There are some well-chosen things in here. I’m particularly glad that Dietrich Bonhoeffer is there. If I was in prison I would want to read Dietrich Bonhoeffer. But there’s a lot about it that’s weird. The lists show a bias toward evangelical popularism and Calvinism, and lack materials from early church fathers, liberal theologians and major Protestant denominations.

Besides the predictable exclusion of Islamic texts, the list also shows a bias against Catholic and Jewish scholarship. And forget about areas like Wiccan studies.

One can only guess at the why of this latest assault on free speech by the Bush administration. Maybe it’s their foolish and futile attempt to derail the education of an American Osama – or another Malcolm X. Maybe purging prison libraries is a first step toward purging any libraries that receive federal funding of any kind of books that Bush – or those like him – find unacceptable.

As with most every policy of the Busheviks, it’s difficult to tell bad intent from stupidity.

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5 replies »

  1. What, no Drawing Down the Moon?

    I can’t say I’m surprised. I remember a while back there were people calling for a part time Wiccan prison minister to be fired because, as one evangelical minister said, “the focus in prison should be on forgiveness (paraphrased).”

    Some people should really learn more about other religions before they open their mouths.

  2. Some people should really learn more about other religions before they open their mouths.

    That sentence is a little wordy. Let me see if I can tighten it up a bit.

    Some people should really learn more about other religions.

    There. That’s better.

  3. “The lists show a bias toward evangelical popularism and Calvinism, and lack materials from early church fathers, liberal theologians and major Protestant denominations.”

    There’s your answer. There’s only one ‘flavor’ of faith that is permitted- the most repressive, zealous, biblotrous and top-down controllable sects of Christianity. This same bias is very evident in the military- they’ve permitted a flood of Assemblies pastors to the near-exclusion of nearly all others, and the Assemblies of God is a very zealous, overweening and evangelical sect whose chaplains do not adhere to the ecumenical requirements of the chaplain code, and actively and aggressively proselytize young military members- including other Christian sects. Non-Christians and non religious people are especially target.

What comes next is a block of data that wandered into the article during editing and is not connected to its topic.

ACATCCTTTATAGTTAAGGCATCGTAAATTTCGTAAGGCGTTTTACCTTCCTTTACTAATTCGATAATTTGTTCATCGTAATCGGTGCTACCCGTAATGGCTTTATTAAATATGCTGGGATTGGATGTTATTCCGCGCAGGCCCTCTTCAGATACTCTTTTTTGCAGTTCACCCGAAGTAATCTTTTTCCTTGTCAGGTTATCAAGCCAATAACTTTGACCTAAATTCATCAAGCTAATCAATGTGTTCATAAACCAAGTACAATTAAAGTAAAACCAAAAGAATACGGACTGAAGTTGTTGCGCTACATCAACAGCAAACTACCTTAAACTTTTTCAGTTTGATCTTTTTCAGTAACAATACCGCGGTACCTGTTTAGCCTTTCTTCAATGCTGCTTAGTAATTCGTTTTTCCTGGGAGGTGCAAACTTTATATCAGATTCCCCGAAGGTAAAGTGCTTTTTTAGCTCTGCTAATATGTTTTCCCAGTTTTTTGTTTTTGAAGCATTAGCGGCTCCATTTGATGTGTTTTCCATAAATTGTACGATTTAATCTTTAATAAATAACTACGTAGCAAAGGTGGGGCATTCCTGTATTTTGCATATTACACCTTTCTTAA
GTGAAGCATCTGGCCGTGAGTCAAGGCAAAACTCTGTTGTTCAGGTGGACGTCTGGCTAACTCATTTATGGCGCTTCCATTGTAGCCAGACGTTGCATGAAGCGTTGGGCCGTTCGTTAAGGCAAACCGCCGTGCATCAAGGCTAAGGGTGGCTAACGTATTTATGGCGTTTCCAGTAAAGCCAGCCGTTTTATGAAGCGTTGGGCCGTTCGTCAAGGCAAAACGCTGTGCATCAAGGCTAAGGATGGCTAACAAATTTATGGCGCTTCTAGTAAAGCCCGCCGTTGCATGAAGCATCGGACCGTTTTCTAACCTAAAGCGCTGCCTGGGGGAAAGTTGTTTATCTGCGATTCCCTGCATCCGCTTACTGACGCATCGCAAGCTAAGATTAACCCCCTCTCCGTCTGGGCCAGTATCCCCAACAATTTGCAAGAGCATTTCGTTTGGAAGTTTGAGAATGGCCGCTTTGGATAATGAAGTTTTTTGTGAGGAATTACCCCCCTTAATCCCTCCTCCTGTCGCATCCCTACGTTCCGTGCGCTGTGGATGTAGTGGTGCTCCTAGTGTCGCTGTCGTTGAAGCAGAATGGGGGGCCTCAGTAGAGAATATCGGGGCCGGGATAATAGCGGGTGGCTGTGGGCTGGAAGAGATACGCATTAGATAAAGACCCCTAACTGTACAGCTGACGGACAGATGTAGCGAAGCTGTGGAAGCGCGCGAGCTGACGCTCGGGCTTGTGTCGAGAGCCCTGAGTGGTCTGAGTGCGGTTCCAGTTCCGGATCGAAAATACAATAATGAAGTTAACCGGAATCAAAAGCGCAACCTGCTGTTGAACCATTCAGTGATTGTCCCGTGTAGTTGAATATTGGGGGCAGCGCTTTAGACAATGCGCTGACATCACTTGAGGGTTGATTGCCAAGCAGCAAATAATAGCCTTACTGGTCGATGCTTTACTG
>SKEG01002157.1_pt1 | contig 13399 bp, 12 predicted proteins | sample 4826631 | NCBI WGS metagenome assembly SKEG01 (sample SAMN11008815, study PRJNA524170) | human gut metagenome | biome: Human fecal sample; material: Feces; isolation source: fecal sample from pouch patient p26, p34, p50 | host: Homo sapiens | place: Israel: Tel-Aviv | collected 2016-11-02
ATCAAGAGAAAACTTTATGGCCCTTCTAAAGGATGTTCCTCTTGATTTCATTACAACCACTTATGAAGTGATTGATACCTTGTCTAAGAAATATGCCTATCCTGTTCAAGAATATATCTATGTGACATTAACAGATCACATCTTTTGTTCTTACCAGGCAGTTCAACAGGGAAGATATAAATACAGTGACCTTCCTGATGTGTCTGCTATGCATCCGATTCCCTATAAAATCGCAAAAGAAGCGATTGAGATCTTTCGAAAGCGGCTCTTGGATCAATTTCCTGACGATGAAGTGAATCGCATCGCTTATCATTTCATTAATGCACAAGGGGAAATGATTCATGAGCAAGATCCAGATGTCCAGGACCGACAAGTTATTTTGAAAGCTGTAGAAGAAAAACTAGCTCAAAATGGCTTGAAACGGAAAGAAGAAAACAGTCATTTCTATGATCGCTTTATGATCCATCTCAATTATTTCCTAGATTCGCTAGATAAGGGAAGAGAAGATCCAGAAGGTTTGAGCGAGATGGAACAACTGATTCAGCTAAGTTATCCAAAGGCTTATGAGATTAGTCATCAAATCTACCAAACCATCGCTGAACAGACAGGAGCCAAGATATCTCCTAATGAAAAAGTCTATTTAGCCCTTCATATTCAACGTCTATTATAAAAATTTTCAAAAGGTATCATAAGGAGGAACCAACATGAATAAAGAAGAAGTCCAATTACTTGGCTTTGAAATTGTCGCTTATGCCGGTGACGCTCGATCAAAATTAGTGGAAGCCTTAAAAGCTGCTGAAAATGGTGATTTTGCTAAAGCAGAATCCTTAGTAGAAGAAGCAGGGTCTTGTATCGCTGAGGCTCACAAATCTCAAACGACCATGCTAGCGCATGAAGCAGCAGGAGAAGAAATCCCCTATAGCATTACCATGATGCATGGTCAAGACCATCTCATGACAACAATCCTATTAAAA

I can see the same sort of blanket coverage in prisons. This does not surprise me at all.

    I hate the use of the word ‘homeland’, too. We’re a country. A nation. Not a ‘homeland’. That term smacks of some sort of religious supremacy that I do not wish to be part of.

  4. The repressive, ignorant, Puritanical streak that runs deep in our culture is the root of why our approach to religion is so skewed. We can’t be happy with our beliefs and our relationship with God (or lack of one), no–we have to make sure EVERYONE ELSE thinks the way we do. And these people make religion such a joyless, unhappy, unpleasant, and frightening experience that it’s no wonder people mouth the words and ignore the meaning.

    Then again, I’m Jewish–I’ve always thought the idea of a denomination where you could sin like a mofo all your life and still get into Heaven just by asking forgiveness was a helluva racket. 😉

    And yes, I hate “homeland” too. There is something so ominously fascist and creepy about that. Can you recall anyone using that word before 9/11? We used to call those things “National security,” “National defense,” etc. Every time I see the word “homeland,” I think of black uniforms, jackboots, and book burnings. And that’s not something I want to see.

  5. Speaking of puritanical attitudes, I could probably write for days on the stupidity of ranking sex as more corrosive and corrupting than violence. An NC-17 rating for sex is easy to earn, but the same for violence? I’ve never heard of it unless it was sex and violence combined.